Digital Technology for Mental Health: asking the right questions #DigitalMHQ


From 1,500 to 130: time to choose your top 10…

Back in the Spring when we asked for your questions about Digital Technology for Mental Health, we didn’t know how many people would respond or how many questions they would have. We now know that over 600 people had around 1,500 questions! Wow – that’s a lot! And we want to first say a big thank you for letting us know what is important about this growing area of mental health care and support.

We had questions sent in from all parts of the UK (and beyond) and from people from all walks of life. We heard from people with personal experience of mental health problems, people who care for others with mental health problems and the clinicians and practitioners who work in services. Many people wear two or three of these hats. Not everyone feels confident with digital technology and not everyone uses it regularly. But everyone had important questions to ask.

Apps, apps and more apps…

There were loads of questions about apps, but not just apps. In the mix are questions about the full range of technologies – everyday things like SMS text messaging and email, video calling; social media and online forums through to more cutting edge innovations such as computer games; artificial intelligence and chatbots; virtual reality; wearables and sensors. There is even a question about the role of ‘white noise’ in mental health care. The questions also covered a wide range of issues, from getting access and removing barriers to using digital, through to how to use technologies in the best, most effective way. Many people asked about whether digital is intended to replace human face-to-face contact and if so, what will be lost (or what are the benefits). Questioners were concerned about key groups of people and how the growth of digital would affect them, for example older people, young people, people from different cultural backgrounds, those socially disadvantaged.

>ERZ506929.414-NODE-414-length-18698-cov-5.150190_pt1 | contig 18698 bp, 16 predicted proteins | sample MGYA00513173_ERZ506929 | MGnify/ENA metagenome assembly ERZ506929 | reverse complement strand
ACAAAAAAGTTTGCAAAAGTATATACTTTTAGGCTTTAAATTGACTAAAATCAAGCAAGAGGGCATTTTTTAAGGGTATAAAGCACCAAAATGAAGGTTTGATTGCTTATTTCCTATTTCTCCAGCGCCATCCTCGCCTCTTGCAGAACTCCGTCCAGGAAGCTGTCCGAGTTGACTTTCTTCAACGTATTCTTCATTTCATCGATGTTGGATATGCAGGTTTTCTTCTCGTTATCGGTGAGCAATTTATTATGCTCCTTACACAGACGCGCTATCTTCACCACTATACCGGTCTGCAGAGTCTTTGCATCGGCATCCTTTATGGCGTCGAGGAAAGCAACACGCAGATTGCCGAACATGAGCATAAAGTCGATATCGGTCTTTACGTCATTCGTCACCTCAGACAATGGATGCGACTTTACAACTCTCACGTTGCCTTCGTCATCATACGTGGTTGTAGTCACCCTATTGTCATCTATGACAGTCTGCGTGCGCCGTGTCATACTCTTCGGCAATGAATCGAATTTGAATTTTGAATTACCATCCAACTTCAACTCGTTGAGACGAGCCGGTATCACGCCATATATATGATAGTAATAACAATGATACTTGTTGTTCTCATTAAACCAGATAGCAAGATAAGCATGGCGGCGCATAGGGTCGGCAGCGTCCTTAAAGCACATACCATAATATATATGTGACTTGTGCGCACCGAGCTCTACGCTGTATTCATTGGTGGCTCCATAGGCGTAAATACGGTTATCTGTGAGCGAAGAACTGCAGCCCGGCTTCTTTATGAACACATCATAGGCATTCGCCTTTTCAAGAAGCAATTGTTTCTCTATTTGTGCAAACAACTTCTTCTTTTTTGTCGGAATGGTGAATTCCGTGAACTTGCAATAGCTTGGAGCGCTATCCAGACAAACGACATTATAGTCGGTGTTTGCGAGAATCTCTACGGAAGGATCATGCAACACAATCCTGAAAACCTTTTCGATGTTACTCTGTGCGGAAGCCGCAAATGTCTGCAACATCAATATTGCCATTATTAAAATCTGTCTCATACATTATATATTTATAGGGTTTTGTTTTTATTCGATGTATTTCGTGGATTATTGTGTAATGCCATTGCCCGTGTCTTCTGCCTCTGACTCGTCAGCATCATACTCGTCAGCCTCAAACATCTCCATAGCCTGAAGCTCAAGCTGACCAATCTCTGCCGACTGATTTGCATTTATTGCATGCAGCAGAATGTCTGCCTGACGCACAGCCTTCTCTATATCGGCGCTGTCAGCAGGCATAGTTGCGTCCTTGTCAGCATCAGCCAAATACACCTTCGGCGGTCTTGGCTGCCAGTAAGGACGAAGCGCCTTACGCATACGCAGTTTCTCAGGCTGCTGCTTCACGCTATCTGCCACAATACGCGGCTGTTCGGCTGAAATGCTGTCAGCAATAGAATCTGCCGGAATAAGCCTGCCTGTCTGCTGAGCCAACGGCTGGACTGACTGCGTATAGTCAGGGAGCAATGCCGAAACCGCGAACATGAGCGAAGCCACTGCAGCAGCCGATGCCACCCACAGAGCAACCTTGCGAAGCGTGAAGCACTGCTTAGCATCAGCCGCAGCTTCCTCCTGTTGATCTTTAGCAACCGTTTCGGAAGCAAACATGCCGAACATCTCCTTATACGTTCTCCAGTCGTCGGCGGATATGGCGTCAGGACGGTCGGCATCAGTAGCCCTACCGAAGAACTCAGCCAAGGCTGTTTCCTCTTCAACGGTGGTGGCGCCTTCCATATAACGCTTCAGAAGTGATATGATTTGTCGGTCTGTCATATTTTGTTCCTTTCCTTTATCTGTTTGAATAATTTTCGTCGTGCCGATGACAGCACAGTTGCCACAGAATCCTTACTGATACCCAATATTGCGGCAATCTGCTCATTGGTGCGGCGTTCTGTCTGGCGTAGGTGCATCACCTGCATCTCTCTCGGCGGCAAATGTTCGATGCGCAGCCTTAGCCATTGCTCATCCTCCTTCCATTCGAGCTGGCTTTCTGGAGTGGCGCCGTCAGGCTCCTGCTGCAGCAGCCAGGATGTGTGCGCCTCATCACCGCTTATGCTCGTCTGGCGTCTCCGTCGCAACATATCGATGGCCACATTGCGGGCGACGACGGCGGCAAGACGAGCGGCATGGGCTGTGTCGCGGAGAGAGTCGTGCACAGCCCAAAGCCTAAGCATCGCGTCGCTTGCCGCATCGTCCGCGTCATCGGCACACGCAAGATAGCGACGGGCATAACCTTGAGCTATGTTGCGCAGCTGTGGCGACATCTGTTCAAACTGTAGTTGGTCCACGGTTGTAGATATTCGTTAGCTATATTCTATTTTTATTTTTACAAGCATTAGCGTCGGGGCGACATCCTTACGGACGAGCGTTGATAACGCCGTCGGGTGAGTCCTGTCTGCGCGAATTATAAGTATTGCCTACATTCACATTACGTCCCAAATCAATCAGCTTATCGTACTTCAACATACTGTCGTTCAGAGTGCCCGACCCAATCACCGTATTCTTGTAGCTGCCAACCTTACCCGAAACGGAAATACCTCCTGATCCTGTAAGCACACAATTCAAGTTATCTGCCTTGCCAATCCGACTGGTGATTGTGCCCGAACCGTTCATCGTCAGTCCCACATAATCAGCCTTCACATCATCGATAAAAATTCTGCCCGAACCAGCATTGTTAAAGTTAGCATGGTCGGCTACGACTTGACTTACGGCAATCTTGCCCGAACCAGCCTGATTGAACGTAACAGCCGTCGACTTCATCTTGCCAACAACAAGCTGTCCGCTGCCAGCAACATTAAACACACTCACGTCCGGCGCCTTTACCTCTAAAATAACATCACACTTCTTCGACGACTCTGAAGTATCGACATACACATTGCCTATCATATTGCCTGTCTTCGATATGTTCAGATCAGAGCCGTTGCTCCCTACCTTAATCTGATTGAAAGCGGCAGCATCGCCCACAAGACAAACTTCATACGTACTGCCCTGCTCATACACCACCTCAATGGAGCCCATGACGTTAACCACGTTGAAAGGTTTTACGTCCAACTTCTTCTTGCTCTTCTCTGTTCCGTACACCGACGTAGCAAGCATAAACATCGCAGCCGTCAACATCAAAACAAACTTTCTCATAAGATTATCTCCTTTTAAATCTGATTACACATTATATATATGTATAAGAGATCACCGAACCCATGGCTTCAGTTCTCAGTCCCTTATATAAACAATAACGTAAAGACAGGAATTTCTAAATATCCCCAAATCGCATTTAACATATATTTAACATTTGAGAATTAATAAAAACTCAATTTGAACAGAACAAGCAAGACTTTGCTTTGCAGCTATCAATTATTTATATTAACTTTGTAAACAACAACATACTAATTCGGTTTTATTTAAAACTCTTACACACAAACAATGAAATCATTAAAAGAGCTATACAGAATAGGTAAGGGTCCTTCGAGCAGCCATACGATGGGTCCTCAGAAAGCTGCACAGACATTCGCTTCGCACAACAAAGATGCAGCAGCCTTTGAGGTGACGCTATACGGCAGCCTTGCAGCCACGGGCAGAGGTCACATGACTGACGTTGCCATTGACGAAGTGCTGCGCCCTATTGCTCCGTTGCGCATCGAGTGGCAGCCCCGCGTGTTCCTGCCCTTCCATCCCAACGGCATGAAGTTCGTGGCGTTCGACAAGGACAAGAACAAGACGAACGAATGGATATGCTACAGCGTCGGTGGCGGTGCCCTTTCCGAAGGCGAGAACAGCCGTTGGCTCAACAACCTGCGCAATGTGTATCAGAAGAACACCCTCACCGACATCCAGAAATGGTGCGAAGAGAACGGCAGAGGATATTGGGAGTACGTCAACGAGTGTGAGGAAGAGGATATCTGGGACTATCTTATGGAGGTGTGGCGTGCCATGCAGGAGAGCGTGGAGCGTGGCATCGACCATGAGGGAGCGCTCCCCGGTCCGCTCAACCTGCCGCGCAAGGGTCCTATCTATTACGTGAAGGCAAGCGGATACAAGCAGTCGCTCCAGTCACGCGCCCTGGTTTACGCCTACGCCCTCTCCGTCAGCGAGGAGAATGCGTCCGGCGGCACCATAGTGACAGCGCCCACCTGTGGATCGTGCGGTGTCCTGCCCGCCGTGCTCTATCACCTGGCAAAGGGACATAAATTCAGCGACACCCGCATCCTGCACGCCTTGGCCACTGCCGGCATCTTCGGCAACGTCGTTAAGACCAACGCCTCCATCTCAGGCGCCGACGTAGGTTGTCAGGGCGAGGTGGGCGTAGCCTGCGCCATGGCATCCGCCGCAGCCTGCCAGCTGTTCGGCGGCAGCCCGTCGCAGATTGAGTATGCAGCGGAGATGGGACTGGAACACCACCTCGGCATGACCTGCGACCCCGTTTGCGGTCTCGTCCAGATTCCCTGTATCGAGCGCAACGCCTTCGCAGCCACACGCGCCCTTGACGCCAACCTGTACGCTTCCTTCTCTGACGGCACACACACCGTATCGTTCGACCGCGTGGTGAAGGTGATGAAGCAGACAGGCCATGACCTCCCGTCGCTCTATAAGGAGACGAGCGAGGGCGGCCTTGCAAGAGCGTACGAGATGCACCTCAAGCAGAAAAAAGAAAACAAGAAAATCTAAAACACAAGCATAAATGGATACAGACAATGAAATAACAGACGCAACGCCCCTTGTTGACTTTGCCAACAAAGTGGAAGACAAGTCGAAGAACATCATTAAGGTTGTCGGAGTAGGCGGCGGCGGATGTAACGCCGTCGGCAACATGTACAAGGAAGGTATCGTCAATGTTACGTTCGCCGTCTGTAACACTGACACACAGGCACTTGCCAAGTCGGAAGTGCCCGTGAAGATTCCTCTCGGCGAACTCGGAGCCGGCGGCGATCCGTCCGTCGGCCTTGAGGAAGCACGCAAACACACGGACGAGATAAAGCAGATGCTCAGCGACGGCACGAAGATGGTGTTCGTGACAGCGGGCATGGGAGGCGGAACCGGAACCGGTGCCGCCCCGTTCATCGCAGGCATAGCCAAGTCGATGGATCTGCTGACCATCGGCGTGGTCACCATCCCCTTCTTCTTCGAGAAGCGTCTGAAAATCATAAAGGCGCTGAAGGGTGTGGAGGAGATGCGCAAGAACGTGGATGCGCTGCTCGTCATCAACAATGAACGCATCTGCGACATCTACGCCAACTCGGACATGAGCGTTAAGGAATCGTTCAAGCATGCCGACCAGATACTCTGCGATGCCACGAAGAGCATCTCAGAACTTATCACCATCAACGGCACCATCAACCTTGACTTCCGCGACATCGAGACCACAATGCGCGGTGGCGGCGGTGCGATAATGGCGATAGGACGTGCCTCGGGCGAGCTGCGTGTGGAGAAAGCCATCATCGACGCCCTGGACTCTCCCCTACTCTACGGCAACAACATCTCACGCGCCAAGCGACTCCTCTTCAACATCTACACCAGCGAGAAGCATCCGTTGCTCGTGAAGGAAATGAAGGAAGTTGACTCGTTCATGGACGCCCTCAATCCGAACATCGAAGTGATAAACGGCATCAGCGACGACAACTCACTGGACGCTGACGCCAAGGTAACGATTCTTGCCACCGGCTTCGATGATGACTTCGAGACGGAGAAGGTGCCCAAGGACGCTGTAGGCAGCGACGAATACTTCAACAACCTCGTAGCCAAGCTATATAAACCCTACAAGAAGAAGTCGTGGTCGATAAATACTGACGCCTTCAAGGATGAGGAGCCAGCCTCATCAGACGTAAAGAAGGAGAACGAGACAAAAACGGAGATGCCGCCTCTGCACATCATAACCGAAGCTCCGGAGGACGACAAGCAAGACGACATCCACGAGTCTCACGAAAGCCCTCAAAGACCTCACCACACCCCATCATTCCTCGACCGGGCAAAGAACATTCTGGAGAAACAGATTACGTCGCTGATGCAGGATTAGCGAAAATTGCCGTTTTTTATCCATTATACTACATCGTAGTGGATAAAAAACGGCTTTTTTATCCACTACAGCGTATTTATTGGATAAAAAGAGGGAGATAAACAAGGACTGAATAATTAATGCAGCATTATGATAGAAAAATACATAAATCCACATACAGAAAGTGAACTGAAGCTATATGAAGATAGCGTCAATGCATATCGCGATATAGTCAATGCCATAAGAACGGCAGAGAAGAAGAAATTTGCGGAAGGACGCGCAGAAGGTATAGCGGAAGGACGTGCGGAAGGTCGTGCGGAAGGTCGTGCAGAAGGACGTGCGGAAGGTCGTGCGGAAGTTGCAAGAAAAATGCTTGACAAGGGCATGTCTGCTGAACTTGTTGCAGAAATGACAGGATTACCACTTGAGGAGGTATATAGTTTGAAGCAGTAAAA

Funnelling down to the top 10

Right from the start, our goal has been to find the most important 10 questions for research by using the James Lind Alliance method – this means we’re taking a collaborative and deliberative approach to how we do it. More details of the careful, deliberative approach we’ve taken to working through all the questions is described in our November update (PDF). The collaborative element, means that we are calling on you again to contribute.

All we need is a few minutes of your time to complete a short survey:

Crowds needed to reduce bias

The result of the work to gather in and then carefully check the questions, means that we are confident there are lots of unanswered questions about using digital technology for mental health – 134 in our list (to be precise!). To reach our final list of the most important 10 research priorities, we want you to pick your personal top 10. Each person will have a their own view on the important areas for future research – their personal experience of how digital can be used, it’s benefits and the challenges or potential risks will vary from person to person, situation to situation. That’s ok – but it does mean we need to hear from lots of people to minimise the bias in the final list. The more people who pick their top 10, the more confident we will be that the questions ranked the highest will be those that are important to lots of people.